Diplomatic License

Our honorary diplomat in Düsseldorf-Mörsenbroich

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The crème de la crème of part-time diplomats. Source: Landeshauptstadt Düsseldorf/M. Zanin.

Former tennis star Boris Becker raised eyebrows earlier this year when, in a bid to stave off bankruptcy, he claimed to be a fully-fledged diplomatic officer of a landlocked African nation.

Amazingly, it turned out that Mr. Becker was not the cultural attaché of the Central African Republic, one of the poorest countries in the world. But his claim wasn’t quite as outlandish as it may seem: There are nearly five hundred honorary consuls in Germany, often representing nations without a Berlin embassy.

Most of these consuls are respectable provincial types, with little or nothing to do with the far-off lands they represent. Rolf Herpens is a typical case: he is a retired dentist in Düsseldorf, whose suburban house is decorated with the arms of the Seychelles, an island nation in the Indian Ocean.

“The consulate stands at the disposal of all Seychelles citizens who may require it,” he said. He even offers emergency sleeping quarters, although no Seychellois citizen has yet taken advantage of the offer.

One attraction of becoming an honorary consul is that once awarded, the position is yours for life. Inevitably, this means many of Germany’s honorary consuls are rather advanced in years.

No diplomatic immunity

But they are far from dying out. Jochen Blöse is among the nation’s youngest consuls, a sprightly 46 when he became Benin’s consul five years ago. He takes his responsibilities seriously and recently arranged a meeting between Benin’s pineapple growers and a major German supermarket chain. No deal resulted, but Mr. Blöse had done his diplomatic duty.

Not everyone is quite so high-minded. “Every single consul I know has applied for the ‘CC’ car registration plate,” said one consul. CC stands for “Corps Consulaire,” but the CC plate won’t help you escape parking fines, it’s purely a vanity thing. Just like the consular position itself, according to skeptics.

Mr. Blöse’s day job is as a bankruptcy lawyer, based in a small town near Cologne. Like many of his consular colleagues, prior to his appointment he knew almost nothing about the country he now represents. He was offered the position on the recommendation of a diplomat friend, and admits his first action was to look Benin up in an atlas.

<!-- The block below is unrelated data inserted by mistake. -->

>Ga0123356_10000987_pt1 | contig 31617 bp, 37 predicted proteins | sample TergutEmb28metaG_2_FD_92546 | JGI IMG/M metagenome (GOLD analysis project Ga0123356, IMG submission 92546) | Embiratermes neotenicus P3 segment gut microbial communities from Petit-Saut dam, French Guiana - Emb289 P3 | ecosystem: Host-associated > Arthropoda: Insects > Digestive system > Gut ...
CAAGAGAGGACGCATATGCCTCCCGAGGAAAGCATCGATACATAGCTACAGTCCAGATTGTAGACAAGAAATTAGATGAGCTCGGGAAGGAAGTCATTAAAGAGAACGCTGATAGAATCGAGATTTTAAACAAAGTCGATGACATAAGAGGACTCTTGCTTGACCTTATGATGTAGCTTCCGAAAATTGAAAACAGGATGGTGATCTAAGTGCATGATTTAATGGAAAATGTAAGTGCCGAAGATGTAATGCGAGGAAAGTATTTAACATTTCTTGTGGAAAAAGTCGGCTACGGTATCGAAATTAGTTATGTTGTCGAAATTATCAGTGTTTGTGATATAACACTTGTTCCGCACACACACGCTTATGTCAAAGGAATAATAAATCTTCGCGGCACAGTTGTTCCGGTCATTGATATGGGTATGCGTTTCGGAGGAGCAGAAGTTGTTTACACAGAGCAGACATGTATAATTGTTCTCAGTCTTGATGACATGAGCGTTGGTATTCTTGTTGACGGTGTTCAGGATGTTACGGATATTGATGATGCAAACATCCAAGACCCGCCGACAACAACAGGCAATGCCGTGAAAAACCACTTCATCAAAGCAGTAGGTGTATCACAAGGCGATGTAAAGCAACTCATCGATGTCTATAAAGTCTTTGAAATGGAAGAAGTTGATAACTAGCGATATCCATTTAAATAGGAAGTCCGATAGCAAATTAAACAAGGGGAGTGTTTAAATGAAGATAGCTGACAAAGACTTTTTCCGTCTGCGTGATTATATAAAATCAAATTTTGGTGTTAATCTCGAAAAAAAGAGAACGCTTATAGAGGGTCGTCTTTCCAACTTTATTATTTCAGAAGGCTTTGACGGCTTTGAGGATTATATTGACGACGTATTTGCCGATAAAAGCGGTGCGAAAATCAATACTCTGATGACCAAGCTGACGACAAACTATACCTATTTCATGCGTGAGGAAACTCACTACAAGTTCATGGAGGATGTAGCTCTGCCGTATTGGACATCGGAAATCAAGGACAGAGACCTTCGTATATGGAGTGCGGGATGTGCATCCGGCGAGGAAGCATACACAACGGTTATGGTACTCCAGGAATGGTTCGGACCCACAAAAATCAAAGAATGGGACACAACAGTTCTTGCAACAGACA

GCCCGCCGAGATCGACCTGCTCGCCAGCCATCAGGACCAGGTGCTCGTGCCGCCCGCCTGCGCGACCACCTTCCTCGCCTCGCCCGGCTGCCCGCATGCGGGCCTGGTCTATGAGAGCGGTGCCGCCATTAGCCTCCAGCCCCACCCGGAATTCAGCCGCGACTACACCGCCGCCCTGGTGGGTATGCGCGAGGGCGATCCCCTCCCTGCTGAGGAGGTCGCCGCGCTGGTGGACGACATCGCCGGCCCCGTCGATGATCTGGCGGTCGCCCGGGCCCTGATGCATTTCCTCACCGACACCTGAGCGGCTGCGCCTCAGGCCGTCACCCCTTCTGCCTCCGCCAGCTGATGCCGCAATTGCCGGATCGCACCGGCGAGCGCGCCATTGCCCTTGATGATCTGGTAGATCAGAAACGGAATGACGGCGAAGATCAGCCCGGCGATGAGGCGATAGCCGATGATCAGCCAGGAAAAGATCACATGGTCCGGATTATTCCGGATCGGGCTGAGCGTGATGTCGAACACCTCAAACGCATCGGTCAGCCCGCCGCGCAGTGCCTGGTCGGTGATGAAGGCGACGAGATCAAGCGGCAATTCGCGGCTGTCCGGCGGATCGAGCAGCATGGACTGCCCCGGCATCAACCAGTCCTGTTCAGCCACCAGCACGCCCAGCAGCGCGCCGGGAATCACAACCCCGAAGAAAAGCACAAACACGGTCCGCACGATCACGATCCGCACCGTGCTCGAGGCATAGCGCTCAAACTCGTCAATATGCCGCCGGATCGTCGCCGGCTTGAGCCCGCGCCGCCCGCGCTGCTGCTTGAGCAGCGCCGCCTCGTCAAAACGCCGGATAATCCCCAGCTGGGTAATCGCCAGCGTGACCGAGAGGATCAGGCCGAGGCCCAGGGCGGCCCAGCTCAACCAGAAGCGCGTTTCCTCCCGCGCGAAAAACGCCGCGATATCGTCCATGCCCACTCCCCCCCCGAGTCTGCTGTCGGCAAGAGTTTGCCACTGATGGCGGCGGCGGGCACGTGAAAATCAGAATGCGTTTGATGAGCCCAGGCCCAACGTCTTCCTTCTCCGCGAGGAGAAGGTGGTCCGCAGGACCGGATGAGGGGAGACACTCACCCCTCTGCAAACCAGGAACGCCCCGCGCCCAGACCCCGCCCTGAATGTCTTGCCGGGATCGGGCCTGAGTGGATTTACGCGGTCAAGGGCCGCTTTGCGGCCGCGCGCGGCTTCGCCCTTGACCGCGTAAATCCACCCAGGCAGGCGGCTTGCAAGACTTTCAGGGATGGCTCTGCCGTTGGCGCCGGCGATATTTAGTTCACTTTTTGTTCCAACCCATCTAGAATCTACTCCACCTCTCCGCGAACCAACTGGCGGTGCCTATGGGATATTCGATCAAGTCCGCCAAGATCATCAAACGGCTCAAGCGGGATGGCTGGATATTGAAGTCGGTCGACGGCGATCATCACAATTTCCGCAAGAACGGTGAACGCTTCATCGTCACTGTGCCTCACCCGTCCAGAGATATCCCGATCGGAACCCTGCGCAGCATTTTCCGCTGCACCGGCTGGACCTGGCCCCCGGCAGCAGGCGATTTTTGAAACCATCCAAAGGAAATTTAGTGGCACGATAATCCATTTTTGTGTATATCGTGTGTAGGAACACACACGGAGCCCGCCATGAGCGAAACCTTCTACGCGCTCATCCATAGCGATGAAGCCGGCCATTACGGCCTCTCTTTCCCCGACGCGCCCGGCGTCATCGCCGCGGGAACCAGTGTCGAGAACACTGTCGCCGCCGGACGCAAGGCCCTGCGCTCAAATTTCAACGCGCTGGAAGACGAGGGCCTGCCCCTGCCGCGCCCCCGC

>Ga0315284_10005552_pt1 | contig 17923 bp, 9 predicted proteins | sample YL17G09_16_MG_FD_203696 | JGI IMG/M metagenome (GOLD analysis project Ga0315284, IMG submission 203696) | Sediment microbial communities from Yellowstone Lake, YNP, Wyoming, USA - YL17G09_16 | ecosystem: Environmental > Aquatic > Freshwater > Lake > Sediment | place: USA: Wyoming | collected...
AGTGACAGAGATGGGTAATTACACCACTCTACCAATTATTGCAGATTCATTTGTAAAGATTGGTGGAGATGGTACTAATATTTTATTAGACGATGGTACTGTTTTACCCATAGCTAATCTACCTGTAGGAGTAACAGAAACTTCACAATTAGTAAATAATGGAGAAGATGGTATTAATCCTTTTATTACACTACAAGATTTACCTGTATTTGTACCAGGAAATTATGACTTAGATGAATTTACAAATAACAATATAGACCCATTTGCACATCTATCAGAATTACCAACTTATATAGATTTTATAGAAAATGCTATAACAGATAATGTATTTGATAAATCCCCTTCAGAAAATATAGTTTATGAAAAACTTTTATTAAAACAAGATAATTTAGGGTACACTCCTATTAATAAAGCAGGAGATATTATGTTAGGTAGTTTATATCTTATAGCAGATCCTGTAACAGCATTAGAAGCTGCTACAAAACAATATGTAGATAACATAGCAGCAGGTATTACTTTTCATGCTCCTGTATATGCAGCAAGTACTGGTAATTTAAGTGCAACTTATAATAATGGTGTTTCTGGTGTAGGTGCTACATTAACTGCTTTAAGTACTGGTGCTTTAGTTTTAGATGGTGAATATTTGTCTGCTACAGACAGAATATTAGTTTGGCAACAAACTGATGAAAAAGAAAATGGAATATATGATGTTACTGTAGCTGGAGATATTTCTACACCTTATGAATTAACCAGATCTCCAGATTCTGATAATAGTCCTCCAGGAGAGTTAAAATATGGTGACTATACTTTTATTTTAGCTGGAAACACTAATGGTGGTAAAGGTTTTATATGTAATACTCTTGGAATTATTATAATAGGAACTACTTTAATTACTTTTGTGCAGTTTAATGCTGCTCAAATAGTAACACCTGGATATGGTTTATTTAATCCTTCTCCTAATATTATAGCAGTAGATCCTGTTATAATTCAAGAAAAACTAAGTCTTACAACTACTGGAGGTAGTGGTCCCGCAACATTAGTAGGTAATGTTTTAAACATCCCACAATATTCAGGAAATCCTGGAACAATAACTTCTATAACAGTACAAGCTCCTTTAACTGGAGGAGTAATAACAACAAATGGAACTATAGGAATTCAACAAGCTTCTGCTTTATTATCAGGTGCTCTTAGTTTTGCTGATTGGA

Becoming an honorary consul

Many consuls have similar stories. Peter Aicher is CEO of a Munich ambulance company, but also represents Liberian interests in southern Germany. The West African country contacted him through an acquaintance in the diplomatic corps. Jorrit Plambeck, founder of the Africa-focused trade fair company Fairpros, is Zambian honorary consul in Germany. After doing some work for the country’s economics ministry, they asked him to represent them on a permanent basis.

Two groups of people dominate among the consuls: lawyers and businesspeople. The latter profession helps foster economic ties between Germany and their consular nation as one of the main functions of the job, at least nominally. But the preponderance of lawyers has another explanation — many countries award the title in lieu of paying expensive legal fees.

Informal contacts remain the best route for anyone with ambitions of becoming an honorary consul. There are a few agencies which offer to procure the honor for an appropriate fee. But they also tend to sell academic honors and minor aristocratic titles, and should be best avoided. Not all diplomatic credentials stand up to scrutiny, as Mr. Becker learned to his cost.

A version of this article first appeared in business weekly WirtschaftsWoche, a sister publication of Handelsblatt. To contact the author: konrad.fischer@wiwo.de.

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